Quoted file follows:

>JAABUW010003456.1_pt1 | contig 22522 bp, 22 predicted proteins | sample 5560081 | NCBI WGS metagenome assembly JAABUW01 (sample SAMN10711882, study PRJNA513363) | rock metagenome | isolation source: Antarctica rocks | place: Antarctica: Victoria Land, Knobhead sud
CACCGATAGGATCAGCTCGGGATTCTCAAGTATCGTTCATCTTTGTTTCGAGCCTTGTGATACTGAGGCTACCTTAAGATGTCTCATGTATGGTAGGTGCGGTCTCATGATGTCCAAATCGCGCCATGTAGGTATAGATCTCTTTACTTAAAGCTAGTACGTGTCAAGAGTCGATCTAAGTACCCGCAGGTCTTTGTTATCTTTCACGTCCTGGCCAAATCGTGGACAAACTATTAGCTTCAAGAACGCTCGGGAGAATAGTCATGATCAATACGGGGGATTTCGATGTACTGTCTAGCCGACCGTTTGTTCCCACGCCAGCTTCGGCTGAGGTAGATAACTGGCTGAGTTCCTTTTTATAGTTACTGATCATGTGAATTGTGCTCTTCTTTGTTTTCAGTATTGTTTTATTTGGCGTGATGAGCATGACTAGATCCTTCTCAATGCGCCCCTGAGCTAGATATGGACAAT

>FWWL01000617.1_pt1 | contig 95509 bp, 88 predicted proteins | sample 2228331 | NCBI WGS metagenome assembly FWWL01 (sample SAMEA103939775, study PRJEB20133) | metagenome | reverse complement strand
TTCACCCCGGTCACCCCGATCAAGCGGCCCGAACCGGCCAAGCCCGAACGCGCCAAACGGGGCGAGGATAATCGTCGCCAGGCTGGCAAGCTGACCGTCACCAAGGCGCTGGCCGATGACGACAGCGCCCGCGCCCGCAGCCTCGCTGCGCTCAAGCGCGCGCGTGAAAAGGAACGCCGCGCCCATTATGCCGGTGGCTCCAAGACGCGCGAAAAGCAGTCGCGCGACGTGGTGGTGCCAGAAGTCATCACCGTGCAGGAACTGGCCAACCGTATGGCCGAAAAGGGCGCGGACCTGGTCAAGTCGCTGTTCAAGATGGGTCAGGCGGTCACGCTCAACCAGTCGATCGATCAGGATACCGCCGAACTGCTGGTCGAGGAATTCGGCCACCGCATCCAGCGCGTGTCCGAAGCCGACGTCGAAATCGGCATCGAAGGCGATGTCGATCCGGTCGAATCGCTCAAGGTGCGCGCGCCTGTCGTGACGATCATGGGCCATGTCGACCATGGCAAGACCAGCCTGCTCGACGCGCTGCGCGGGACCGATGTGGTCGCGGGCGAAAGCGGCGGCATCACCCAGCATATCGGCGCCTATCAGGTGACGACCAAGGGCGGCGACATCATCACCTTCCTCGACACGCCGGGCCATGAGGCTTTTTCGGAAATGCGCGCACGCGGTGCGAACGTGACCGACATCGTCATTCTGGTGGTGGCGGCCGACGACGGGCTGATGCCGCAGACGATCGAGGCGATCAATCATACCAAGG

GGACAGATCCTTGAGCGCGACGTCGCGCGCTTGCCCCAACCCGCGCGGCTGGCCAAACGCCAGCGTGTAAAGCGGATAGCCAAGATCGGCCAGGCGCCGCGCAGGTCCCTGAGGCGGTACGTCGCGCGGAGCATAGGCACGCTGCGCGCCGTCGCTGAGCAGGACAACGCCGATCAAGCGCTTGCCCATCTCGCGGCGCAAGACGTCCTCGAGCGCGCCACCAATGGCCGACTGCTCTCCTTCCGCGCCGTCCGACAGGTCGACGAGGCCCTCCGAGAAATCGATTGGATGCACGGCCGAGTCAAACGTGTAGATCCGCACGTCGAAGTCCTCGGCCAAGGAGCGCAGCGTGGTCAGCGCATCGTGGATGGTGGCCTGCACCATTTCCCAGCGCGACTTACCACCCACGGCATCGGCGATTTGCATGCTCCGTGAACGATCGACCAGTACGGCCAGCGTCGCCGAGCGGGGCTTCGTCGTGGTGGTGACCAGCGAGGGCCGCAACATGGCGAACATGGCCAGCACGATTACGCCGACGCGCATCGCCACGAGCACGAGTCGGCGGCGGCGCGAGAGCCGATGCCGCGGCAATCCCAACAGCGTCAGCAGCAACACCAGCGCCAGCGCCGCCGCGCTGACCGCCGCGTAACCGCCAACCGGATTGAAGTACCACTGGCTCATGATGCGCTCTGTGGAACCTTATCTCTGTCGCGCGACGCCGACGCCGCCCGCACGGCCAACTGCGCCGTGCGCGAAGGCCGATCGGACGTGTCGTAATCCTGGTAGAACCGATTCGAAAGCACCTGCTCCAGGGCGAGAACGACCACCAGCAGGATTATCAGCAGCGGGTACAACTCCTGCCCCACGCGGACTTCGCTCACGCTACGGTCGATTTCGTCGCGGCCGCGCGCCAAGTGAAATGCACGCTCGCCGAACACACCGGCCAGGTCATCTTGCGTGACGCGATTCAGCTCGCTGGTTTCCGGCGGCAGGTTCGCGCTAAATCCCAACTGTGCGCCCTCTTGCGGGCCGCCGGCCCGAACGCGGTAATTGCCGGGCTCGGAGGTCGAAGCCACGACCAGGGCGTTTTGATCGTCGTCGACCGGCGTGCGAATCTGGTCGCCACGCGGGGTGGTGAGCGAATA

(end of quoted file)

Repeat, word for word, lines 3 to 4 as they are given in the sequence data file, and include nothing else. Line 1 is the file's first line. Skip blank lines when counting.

>FWWL01000617.1_pt1 | contig 95509 bp, 88 predicted proteins | sample 2228331 | NCBI WGS metagenome assembly FWWL01 (sample SAMEA103939775, study PRJEB20133) | metagenome | reverse complement strand
TTCACCCCGGTCACCCCGATCAAGCGGCCCGAACCGGCCAAGCCCGAACGCGCCAAACGGGGCGAGGATAATCGTCGCCAGGCTGGCAAGCTGACCGTCACCAAGGCGCTGGCCGATGACGACAGCGCCCGCGCCCGCAGCCTCGCTGCGCTCAAGCGCGCGCGTGAAAAGGAACGCCGCGCCCATTATGCCGGTGGCTCCAAGACGCGCGAAAAGCAGTCGCGCGACGTGGTGGTGCCAGAAGTCATCACCGTGCAGGAACTGGCCAACCGTATGGCCGAAAAGGGCGCGGACCTGGTCAAGTCGCTGTTCAAGATGGGTCAGGCGGTCACGCTCAACCAGTCGATCGATCAGGATACCGCCGAACTGCTGGTCGAGGAATTCGGCCACCGCATCCAGCGCGTGTCCGAAGCCGACGTCGAAATCGGCATCGAAGGCGATGTCGATCCGGTCGAATCGCTCAAGGTGCGCGCGCCTGTCGTGACGATCATGGGCCATGTCGACCATGGCAAGACCAGCCTGCTCGACGCGCTGCGCGGGACCGATGTGGTCGCGGGCGAAAGCGGCGGCATCACCCAGCATATCGGCGCCTATCAGGTGACGACCAAGGGCGGCGACATCATCACCTTCCTCGACACGCCGGGCCATGAGGCTTTTTCGGAAATGCGCGCACGCGGTGCGAACGTGACCGACATCGTCATTCTGGTGGTGGCGGCCGACGACGGGCTGATGCCGCAGACGATCGAGGCGATCAATCATACCAAGG